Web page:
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Flashcards in Acid-Base Excretion Deck (7):
1

How is blood pH buffered in the short term?

 

Blood pH is buffered in the short term by buffers in the red blood cells and the respiratory system.

Blood buffers: Oxyhaemoglobin and carbonic acid (also phosphoric acid, etc.). 

Respiration: Respiratory centres in the brain that respond to changes in PCO2 & blood pH induce deeper or shallower breathing to moderate expiration of carbon dioxide. 

 

2

How is blood pH buffered in the longer term? 

Kidney excretion of acids/bases (bicarbonate)

3

What is the physiological plasma concentration of bicarbonate in a normal healthy animal?

22 to 28 mMol

4

What is meant by the alkali reserve?

In animals, blood concentration of bicarbonate is in the normal range of 22 to 28 mM and must be maintained. The HCO3- represents the conjugate-base component of the carbonic acid-bicarbonate buffer system.

It is lost through respiration through the dissociation of carbonic acid when red blood cells reach the lungs under high oxygen tension:

H+ +HCO3⇆ H2CO⇆ CO2 +H2O

The bicarbonate that would normally be dissociated into by the carbonic acid instead isn’t made in the lungs and is instead depleted as the carbonic acid instead is broken down to water and carbon dioxide, which are lost during respiration.

Thus, for every proton excreted as part of water during respiratory regulation of pH, one bicarbonate is also lost. The kidney then has to take over to replace the alkali reserve.

5

How does the kidney maintain the alkali reserve? 

Reabsorption of bicarbonate from the proximal tubules:

 All bicarbonate filtered through the glomerulus is reabsorbed in the proximal tubules.  The PCT cells’ brush border reabsorbs bicarbonate into the blood, maintaining alkali reserve.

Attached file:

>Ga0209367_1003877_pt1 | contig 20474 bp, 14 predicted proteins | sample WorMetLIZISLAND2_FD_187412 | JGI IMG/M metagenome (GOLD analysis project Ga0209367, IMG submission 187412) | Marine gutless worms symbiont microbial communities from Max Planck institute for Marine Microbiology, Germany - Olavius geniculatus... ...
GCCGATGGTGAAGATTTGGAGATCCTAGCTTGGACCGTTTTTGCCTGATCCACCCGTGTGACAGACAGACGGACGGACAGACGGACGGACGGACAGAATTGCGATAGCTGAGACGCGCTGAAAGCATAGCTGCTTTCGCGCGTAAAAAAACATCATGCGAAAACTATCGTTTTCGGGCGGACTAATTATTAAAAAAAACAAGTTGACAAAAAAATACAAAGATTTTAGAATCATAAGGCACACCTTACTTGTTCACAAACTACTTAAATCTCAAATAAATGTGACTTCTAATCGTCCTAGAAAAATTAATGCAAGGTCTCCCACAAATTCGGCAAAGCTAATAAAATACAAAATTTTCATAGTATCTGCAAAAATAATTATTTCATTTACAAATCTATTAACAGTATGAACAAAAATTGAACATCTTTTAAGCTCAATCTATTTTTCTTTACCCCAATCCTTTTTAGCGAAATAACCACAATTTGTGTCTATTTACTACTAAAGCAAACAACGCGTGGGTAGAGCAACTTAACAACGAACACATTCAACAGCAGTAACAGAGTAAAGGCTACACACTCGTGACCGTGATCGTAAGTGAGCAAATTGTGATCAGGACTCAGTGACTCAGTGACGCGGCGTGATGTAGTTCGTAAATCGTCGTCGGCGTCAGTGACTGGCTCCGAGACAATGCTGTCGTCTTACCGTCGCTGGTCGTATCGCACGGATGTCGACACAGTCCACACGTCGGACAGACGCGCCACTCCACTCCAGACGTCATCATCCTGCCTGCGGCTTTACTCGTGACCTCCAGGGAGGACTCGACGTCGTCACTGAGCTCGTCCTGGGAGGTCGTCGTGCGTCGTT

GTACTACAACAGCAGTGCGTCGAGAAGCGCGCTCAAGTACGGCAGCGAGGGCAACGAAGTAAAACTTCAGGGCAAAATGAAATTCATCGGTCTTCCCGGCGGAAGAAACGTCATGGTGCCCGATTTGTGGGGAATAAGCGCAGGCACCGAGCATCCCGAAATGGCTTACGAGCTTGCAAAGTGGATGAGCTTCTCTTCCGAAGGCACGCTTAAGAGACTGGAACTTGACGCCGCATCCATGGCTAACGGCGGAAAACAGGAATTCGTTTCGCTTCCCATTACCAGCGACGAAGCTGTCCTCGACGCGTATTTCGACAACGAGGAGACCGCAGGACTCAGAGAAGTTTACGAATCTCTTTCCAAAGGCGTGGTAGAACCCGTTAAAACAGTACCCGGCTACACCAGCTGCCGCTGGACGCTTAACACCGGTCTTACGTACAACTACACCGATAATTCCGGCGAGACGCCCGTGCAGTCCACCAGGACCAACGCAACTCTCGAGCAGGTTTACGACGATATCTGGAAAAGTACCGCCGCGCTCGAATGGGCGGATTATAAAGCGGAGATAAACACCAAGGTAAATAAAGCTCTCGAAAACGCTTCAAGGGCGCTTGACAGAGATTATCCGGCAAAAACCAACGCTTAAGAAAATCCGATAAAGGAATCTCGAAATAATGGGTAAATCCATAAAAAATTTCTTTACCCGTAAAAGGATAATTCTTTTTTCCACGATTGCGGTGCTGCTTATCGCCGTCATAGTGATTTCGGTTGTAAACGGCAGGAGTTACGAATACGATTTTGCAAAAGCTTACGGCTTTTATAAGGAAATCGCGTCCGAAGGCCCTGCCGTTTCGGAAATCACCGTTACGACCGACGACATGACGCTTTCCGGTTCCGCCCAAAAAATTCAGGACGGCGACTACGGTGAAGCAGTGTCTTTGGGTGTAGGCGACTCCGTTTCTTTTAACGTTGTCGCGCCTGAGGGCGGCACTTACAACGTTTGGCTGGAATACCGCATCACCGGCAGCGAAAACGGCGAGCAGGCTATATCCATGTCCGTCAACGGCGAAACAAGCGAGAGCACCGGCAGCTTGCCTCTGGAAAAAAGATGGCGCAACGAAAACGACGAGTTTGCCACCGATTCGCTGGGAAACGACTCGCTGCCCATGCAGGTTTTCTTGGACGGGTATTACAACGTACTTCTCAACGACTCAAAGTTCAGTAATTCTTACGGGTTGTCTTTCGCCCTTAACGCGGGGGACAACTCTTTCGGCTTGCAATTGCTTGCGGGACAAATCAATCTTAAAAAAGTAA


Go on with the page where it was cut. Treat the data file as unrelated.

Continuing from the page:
Acid is excreted via neutral water in urine, so urine isn’t acidic. This mechanism is so efficient that all the bicarbonate that passes into the glomerular filtrate has been re-absorbed by the time it reaches the distal tubules. When all the bicarbonate is reabsorbed, this mechanism cannot be used to excrete any more acid.

6

How is acid removed in the distal convoluted tubules? What buffer is used? 

Protons bind to HPO42- in the DCT lumen

H2PO4- is formed, binds with Na+ to form NaH2PO4

This is excreted, making urine ACIDIC

 

7

How does ammonia help the kidneys excrete acid? 

Even though ammonia is a strong base, acid is excreted in this mechanism.

This is important in prolonged acidosis, after reabsorption of bicarbonate from the proximal tubules and excretion of acid from distal tubules.

The steps are similar to the reabsorption of bicarbonate and excretion of acid up to the point that carbonic acid dissociates into bicarbonate and hydrogen ion in the distal-tubule cell. Ammonia gas NH3(g) generated from metabolism, diffuses easily across the cell membrane into the lumen and is used to excrete acid as it combines with the dissociated proton immediately to form ammonium ion NH4+. Since it’s charged, it can’t get back across into the cell and is thus excreted in the urine with an anion.

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